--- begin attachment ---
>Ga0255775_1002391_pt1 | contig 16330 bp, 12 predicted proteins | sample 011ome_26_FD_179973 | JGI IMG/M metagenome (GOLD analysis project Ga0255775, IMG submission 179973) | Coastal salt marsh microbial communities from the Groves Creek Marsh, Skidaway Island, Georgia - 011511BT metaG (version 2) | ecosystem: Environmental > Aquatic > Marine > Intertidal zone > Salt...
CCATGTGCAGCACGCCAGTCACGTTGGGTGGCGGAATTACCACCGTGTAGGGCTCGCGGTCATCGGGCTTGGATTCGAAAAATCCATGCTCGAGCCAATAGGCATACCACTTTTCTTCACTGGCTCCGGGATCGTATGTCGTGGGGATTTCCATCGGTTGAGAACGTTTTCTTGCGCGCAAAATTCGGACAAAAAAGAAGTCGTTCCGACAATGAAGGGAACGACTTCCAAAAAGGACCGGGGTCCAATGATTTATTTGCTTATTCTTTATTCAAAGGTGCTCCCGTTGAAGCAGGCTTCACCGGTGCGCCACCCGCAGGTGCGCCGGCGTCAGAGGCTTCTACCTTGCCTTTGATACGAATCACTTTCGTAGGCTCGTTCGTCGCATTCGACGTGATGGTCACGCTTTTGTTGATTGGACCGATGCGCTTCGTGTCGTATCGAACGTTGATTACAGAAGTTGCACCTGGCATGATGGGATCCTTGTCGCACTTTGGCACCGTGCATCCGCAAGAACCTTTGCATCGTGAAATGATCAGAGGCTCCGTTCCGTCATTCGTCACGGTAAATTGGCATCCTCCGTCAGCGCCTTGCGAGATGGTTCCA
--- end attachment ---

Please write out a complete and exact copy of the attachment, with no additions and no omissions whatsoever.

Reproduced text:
>Ga0255775_1002391_pt1 | contig 16330 bp, 12 predicted proteins | sample 011ome_26_FD_179973 | JGI IMG/M metagenome (GOLD analysis project Ga0255775, IMG submission 179973) | Coastal salt marsh microbial communities from the Groves Creek Marsh, Skidaway Island, Georgia - 011511BT metaG (version 2) | ecosystem: Environmental > Aquatic > Marine > Intertidal zone > Salt...
CCATGTGCAGCACGCCAGTCACGTTGGGTGGCGGAATTACCACCGTGTAGGGCTCGCGGTCATCGGGCTTGGATTCGAAAAATCCATGCTCGAGCCAATAGGCATACCACTTTTCTTCACTGGCTCCGGGATCGTATGTCGTGGGGATTTCCATCGGTTGAGAACGTTTTCTTGCGCGCAAAATTCGGACAAAAAAGAAGTCGTTCCGACAATGAAGGGAACGACTTCCAAAAAGGACCGGGGTCCAATGATTTATTTGCTTATTCTTTATTCAAAGGTGCTCCCGTTGAAGCAGGCTTCACCGGTGCGCCACCCGCAGGTGCGCCGGCGTCAGAGGCTTCTACCTTGCCTTTGATACGAATCACTTTCGTAGGCTCGTTCGTCGCATTCGACGTGATGGTCACGCTTTTGTTGATTGGACCGATGCGCTTCGTGTCGTATCGAACGTTGATTACAGAAGTTGCACCTGGCATGATGGGATCCTTGTCGCACTTTGGCACCGTGCATCCGCAAGAACCTTTGCATCGTGAAATGATCAGAGGCTCCGTTCCGTCATTCGTCACGGTAAATTGGCATCCTCCGTCAGCGCCTTGCGAGATGGTTCCA